Stata The Stata listserver
[Date Prev][Date Next][Thread Prev][Thread Next][Date index][Thread index]

RE: st: Statsby and weights


From   Roger Newson <roger.newson@kcl.ac.uk>
To   statalist@hsphsun2.harvard.edu
Subject   RE: st: Statsby and weights
Date   Thu, 25 Mar 2004 21:19:45 +0000

At 19:28 25/03/04 +0000, Nick Cox wrote(in reply to Jeff Pitblado's reply to Dale Plummer):

In the case of frequency weights, a prior
=expand- is presumably another possibility.
Of course, this changes your dataset, but
since -statsby- is going to change it too, that
itself is secondary. More importantly, the
dataset might become very large; and even
more importantly, this technique doesn't
help with non-frequency weights. I guess
Jeff may be able to think of other disadvantages.
I think I now know why I wasn't tempted to introduce a "parsing engine" for -parmby-, which is like -statsby-, but only works with estimation commands, and generates an output data set with one observation per parameter per by-group, instead of an output data set with one observation per by-group.

One price of not using a parsing engine is that occurrences of _n and _N, in expressions passed to the command, are interpreted in terms of the order of an observation within its by-group, not in terms of the order of the observation in the whole data set. However, I don't know if that is a good thing or a bad thing, and StataCorp didn't seem too sure either when I raised this issue on Statalist on 5 August 2003. (My email is on the public archive at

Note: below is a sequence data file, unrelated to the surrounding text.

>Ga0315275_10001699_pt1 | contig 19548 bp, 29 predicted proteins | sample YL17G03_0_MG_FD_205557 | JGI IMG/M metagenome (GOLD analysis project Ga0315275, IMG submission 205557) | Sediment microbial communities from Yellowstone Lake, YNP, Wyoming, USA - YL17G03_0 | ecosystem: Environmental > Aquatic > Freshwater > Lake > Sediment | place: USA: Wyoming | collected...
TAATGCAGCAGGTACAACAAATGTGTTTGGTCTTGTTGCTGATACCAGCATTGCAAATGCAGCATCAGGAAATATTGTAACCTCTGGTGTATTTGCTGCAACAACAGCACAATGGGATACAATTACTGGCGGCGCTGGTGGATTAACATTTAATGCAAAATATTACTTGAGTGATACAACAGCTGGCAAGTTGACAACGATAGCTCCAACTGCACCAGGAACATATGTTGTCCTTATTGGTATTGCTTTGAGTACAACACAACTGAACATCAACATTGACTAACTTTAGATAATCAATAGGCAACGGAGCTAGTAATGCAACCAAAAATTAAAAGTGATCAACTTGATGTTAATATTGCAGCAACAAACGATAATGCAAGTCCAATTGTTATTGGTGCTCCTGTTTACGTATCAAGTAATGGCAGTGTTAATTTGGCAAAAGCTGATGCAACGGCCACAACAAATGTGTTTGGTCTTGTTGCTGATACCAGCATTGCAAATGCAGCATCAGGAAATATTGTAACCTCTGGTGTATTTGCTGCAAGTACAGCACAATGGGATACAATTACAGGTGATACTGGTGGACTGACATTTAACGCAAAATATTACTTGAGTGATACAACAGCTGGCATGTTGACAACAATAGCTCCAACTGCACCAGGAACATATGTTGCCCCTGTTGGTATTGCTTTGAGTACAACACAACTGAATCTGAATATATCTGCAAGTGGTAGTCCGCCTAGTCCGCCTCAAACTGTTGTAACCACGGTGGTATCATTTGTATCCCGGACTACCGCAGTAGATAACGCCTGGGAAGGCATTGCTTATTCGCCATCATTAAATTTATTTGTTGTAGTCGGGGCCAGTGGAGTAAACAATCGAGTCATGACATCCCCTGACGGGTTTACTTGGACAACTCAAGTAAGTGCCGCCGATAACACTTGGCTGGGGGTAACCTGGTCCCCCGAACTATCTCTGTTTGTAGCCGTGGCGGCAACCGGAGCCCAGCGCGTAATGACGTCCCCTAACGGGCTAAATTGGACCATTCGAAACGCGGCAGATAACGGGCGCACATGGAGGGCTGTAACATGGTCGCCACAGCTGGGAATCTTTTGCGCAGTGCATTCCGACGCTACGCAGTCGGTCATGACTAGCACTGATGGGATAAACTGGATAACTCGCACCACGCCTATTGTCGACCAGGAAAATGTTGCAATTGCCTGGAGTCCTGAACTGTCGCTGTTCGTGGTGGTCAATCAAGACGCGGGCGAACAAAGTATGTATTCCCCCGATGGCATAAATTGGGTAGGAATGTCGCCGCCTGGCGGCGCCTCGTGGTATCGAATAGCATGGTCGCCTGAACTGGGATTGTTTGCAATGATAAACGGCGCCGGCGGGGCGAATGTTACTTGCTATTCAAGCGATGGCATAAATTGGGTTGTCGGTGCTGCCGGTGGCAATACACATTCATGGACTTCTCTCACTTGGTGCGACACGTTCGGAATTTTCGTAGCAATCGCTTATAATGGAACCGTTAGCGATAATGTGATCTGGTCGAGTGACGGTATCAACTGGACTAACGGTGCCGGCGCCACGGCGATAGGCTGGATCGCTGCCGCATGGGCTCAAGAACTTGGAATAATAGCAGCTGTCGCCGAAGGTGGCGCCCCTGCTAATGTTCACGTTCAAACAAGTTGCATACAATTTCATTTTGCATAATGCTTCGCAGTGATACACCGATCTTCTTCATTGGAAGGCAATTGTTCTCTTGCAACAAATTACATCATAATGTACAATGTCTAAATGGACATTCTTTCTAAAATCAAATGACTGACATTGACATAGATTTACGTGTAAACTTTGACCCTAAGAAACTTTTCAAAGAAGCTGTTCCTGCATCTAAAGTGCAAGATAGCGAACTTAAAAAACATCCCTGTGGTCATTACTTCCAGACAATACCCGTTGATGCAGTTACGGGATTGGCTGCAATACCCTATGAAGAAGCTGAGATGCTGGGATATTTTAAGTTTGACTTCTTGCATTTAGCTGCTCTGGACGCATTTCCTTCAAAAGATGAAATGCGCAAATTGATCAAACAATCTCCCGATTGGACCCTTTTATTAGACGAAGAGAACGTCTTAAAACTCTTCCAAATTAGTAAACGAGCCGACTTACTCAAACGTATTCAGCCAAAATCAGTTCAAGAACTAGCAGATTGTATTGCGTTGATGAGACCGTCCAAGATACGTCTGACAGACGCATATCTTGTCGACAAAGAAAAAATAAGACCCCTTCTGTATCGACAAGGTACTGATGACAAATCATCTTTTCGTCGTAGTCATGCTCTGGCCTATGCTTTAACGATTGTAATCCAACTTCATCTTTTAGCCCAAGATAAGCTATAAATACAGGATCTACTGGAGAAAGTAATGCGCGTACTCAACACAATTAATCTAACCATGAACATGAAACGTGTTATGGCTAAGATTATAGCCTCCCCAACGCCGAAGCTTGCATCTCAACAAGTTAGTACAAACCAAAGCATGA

http://www.stata.com/statalist/archive/2003-08/msg00065.html

and Ken Higbee later replied to me privately on 13 August 2003, but, understandably, such a minor issue seemed to get deprioritised, with the result that I still do not know the party line on _n, _N and by-groups.)

Best wishes

Roger

PS The -parmby- command is part of the -parmest- package, downloadable from SSC.



> -----Original Message-----
> From: owner-statalist@hsphsun2.harvard.edu
> [mailto:owner-statalist@hsphsun2.harvard.edu]On Behalf Of
> Jeff Pitblado,
> StataCorp LP
> Sent: 25 March 2004 19:08
> To: statalist@hsphsun2.harvard.edu
> Subject: Re: st: Statsby and weights
>
>
>
> Dale Plummer <dale.plummer@vanderbilt.edu> asks about using
> weights with
> -statsby-:
>
> > I may have overlooked something obvious, but I cannot see why the
> > statsby command will not allow weights in the commands it
> is executing.
> > Would someone please explain this?
>
> There really isn't a good reason for this.  From a
> development point of view,
> -statsby- uses the same parsing engine as -bootstrap-,
> -jknife-, -simulate-,
> and -permute-; some of which require careful consideration
> (and new code) to
> handle weights.
>
> There are ways around this.  The long way is to set up
> -postfile- and use
> -post- within a -forvalues- loop.  This requires a decent
> amount of coding to
> reproduce some of the features of -statsby-.
>
> The short way, involves tricking -statsby-.  I generally
> would warn users
> against trying to "trick" a command to do something that a
> developer purposely
> tried to prevent, but this is one of those special cases.
>

*
*   For searches and help try:
*   http://www.stata.com/support/faqs/res/findit.html
*   http://www.stata.com/support/statalist/faq
*   http://www.ats.ucla.edu/stat/stata/

--
Roger Newson
Lecturer in Medical Statistics
Department of Public Health Sciences
King's College London
5th Floor, Capital House
42 Weston Street
London SE1 3QD
United Kingdom

Tel: 020 7848 6648 International +44 20 7848 6648
Fax: 020 7848 6620 International +44 20 7848 6620
  or 020 7848 6605 International +44 20 7848 6605
Email: roger.newson@kcl.ac.uk
Website: http://www.kcl-phs.org.uk/rogernewson

Opinions expressed are those of the author, not the institution.

*
*   For searches and help try:
*   http://www.stata.com/support/faqs/res/findit.html
*   http://www.stata.com/support/statalist/faq
*   http://www.ats.ucla.edu/stat/stata/



© Copyright 1996–2014 StataCorp LP   |   Terms of use   |   Privacy   |   Contact us   |   What's new   |   Site index